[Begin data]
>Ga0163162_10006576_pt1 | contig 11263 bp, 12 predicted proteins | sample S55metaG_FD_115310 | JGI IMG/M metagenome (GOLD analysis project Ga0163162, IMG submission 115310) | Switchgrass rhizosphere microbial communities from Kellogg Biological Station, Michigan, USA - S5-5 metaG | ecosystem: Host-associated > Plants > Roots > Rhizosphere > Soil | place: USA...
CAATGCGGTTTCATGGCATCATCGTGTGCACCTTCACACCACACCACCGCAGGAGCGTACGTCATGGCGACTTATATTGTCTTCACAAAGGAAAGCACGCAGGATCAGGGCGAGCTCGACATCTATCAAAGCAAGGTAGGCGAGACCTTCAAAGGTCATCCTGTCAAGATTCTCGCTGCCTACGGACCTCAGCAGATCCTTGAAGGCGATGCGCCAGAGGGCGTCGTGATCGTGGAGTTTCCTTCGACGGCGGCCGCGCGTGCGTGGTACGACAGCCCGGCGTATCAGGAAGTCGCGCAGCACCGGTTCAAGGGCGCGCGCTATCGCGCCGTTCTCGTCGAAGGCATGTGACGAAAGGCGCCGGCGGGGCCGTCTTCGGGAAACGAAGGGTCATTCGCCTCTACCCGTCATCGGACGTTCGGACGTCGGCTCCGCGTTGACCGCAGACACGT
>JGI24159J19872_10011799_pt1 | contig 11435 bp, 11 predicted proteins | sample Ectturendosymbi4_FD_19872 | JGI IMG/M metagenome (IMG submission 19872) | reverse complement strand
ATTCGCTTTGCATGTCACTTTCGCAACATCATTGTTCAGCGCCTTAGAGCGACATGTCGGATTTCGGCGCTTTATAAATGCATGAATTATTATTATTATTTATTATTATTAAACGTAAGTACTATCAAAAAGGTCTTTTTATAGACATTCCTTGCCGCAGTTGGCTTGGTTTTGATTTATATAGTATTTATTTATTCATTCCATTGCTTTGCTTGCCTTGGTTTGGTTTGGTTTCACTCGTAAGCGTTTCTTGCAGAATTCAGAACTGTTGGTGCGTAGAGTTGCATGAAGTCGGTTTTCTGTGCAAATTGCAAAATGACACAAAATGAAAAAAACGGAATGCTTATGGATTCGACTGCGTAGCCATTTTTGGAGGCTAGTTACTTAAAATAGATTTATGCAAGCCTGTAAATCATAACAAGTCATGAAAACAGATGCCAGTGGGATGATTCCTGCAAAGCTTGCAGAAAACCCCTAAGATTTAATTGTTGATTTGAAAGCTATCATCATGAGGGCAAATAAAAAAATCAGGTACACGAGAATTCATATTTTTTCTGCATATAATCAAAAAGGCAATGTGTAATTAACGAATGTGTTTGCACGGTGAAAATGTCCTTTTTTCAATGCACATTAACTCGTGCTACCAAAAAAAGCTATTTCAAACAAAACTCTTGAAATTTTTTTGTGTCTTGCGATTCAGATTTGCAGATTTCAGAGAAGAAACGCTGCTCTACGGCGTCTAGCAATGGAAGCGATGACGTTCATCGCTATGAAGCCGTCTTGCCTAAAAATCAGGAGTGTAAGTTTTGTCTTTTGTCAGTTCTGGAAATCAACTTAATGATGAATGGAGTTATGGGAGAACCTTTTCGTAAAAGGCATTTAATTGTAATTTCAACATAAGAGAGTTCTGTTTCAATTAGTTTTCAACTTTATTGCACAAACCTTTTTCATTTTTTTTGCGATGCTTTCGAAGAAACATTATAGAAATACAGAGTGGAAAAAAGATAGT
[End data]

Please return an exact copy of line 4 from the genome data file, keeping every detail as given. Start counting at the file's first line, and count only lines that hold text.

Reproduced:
ATTCGCTTTGCATGTCACTTTCGCAACATCATTGTTCAGCGCCTTAGAGCGACATGTCGGATTTCGGCGCTTTATAAATGCATGAATTATTATTATTATTTATTATTATTAAACGTAAGTACTATCAAAAAGGTCTTTTTATAGACATTCCTTGCCGCAGTTGGCTTGGTTTTGATTTATATAGTATTTATTTATTCATTCCATTGCTTTGCTTGCCTTGGTTTGGTTTGGTTTCACTCGTAAGCGTTTCTTGCAGAATTCAGAACTGTTGGTGCGTAGAGTTGCATGAAGTCGGTTTTCTGTGCAAATTGCAAAATGACACAAAATGAAAAAAACGGAATGCTTATGGATTCGACTGCGTAGCCATTTTTGGAGGCTAGTTACTTAAAATAGATTTATGCAAGCCTGTAAATCATAACAAGTCATGAAAACAGATGCCAGTGGGATGATTCCTGCAAAGCTTGCAGAAAACCCCTAAGATTTAATTGTTGATTTGAAAGCTATCATCATGAGGGCAAATAAAAAAATCAGGTACACGAGAATTCATATTTTTTCTGCATATAATCAAAAAGGCAATGTGTAATTAACGAATGTGTTTGCACGGTGAAAATGTCCTTTTTTCAATGCACATTAACTCGTGCTACCAAAAAAAGCTATTTCAAACAAAACTCTTGAAATTTTTTTGTGTCTTGCGATTCAGATTTGCAGATTTCAGAGAAGAAACGCTGCTCTACGGCGTCTAGCAATGGAAGCGATGACGTTCATCGCTATGAAGCCGTCTTGCCTAAAAATCAGGAGTGTAAGTTTTGTCTTTTGTCAGTTCTGGAAATCAACTTAATGATGAATGGAGTTATGGGAGAACCTTTTCGTAAAAGGCATTTAATTGTAATTTCAACATAAGAGAGTTCTGTTTCAATTAGTTTTCAACTTTATTGCACAAACCTTTTTCATTTTTTTTGCGATGCTTTCGAAGAAACATTATAGAAATACAGAGTGGAAAAAAGATAGT